Exported to to England.
Facing long-term unemployment and continuous trouble with the Irish authorities Brian left for England. “For hundreds of years prime cattle and mature men have been Ireland’s chief export to England.”(Page 95) The meat of With Breast Expanded is the account of his experiences on building sites, and as rank and file trade union activist. Hard manual labour, hard digs, and hard men, surrounded him. But Brian found the time, and the energy, to become politically active in the Communist Party of Great Britain. During a landmark strike on the Festival of Britain site, they were selling 180 Daily Workers a day and “defended every last action of Joe Stalin’s.”(Page 134)
During a campaign against the post-war ban on May Day marches Brain found himself sentenced to two months in Brixton Prison. Discharged the CP were waiting for him to take bring him to a public meeting on Korea, “At that precise moment I would sooner have shown my arse, or anything else for that matter, but a public meeting was not my idea of the best way to spend my first day of freedom.”(Page 124) held out in the open the defence of North Korea only attracted the “anger of the toilers”.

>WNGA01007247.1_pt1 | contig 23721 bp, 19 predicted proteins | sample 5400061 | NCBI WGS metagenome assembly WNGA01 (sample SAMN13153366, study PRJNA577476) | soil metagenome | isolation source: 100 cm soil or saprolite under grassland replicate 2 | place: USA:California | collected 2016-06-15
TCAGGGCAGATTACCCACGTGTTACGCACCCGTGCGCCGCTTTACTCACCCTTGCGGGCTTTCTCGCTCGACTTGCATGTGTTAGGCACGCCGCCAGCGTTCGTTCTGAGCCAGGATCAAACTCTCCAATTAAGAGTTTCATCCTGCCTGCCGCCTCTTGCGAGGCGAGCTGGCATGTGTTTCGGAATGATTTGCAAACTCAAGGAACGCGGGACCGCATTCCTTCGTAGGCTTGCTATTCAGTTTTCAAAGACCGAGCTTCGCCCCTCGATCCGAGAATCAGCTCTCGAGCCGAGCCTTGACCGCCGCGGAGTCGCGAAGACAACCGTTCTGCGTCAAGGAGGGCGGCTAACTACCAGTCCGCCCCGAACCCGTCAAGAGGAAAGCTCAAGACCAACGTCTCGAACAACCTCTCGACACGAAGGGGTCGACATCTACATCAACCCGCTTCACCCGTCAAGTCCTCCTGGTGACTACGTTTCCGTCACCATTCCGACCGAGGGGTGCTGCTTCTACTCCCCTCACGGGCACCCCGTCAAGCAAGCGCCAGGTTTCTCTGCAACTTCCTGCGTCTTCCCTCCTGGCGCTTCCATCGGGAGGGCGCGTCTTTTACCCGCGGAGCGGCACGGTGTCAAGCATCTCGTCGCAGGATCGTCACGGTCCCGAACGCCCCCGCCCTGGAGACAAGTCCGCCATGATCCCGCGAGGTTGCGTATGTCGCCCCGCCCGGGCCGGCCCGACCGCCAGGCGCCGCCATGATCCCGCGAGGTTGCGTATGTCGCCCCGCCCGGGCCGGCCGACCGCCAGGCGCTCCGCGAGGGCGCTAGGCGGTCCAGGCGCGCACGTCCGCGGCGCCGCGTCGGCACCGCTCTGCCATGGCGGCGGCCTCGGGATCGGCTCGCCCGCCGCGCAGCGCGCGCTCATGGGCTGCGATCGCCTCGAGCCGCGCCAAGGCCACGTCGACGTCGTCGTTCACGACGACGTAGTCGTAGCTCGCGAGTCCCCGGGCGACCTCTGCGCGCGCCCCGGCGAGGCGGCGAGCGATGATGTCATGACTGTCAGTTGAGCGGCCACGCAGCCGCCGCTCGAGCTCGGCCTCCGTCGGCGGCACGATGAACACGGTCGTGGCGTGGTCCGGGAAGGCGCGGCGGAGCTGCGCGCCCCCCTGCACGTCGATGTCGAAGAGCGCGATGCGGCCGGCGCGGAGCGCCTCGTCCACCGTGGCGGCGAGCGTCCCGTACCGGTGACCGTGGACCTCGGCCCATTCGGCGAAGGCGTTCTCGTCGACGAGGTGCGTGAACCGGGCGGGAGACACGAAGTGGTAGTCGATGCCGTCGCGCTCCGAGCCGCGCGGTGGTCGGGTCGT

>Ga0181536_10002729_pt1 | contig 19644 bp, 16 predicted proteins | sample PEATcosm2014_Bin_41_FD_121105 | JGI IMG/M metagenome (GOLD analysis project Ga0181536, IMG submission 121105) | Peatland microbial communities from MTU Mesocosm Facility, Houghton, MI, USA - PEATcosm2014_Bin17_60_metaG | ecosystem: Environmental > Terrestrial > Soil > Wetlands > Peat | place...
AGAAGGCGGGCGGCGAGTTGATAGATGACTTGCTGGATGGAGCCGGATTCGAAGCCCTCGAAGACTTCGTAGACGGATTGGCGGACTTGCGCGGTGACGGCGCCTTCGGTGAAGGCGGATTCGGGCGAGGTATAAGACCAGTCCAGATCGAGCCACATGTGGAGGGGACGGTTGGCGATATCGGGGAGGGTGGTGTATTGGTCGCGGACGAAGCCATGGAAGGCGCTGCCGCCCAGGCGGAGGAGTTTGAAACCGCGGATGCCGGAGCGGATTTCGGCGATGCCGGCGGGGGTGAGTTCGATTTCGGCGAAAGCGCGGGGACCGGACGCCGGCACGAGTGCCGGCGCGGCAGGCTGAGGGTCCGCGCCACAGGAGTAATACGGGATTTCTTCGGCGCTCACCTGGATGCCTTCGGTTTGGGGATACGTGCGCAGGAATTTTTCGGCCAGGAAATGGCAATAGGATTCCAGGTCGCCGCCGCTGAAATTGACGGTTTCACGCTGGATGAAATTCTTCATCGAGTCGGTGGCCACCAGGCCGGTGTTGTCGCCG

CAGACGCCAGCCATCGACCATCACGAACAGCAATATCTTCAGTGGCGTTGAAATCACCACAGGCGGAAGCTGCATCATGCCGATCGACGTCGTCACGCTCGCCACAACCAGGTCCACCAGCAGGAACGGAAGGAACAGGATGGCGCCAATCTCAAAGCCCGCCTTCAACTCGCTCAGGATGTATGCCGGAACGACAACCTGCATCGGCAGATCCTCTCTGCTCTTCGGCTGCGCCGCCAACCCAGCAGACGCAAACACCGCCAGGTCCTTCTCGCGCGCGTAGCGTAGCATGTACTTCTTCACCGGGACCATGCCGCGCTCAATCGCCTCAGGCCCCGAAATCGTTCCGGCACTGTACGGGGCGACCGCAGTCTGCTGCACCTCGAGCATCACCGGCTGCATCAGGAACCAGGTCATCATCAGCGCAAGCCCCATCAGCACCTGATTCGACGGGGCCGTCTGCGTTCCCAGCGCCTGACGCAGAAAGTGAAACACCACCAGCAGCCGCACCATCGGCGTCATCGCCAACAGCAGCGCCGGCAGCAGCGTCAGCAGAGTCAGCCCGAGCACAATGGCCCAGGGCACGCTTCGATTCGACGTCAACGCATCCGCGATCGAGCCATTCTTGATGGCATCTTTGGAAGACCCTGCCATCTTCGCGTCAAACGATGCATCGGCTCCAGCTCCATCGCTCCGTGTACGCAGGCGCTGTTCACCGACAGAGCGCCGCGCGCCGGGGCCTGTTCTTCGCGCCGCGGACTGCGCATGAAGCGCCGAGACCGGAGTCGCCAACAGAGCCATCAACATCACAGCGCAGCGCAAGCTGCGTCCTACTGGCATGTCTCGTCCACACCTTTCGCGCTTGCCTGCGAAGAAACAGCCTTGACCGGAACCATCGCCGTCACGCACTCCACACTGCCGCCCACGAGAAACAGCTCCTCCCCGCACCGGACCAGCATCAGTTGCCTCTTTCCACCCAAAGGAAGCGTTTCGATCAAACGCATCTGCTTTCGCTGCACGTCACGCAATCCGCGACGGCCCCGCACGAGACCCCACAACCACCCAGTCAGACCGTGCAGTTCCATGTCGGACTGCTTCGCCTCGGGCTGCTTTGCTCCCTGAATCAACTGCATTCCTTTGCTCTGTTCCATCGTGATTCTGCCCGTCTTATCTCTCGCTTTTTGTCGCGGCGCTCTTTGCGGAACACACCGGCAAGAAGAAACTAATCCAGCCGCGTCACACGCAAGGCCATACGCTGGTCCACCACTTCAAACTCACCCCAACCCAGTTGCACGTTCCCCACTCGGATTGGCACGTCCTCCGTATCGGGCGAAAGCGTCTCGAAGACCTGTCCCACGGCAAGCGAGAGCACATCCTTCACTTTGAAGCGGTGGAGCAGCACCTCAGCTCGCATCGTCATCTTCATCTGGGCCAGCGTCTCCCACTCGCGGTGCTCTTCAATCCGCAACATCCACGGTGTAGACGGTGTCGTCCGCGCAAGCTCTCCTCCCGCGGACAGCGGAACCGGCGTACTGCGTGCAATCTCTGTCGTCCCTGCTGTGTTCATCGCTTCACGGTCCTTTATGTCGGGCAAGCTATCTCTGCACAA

Brian’s account of the CPGB remains instructive. He felt real anger (which leaps from the page into your gut) about life in the Soviet bloc. The Soviet Embassy in London lavished food and free fags on the ‘labour movement’ guests at their regular beanos and did they same to those who visited their lands. In Moscow the city centre was like Hyde Park. But in the outskirts, “were slums, the likes of which I hadn’t seen since Dublin. Worse still, I found building workers toiling away under the threat of armed guards. I was told the guards were there to prevent sabotage. But it also seemed also a magnificently handy way to discourage agitation.”(Page 128) A trip as part of delegation to China showed the same divisions, “”in one you ate old paptoa leaves, in the other you wined and dined till your guts ached.”(Ibid)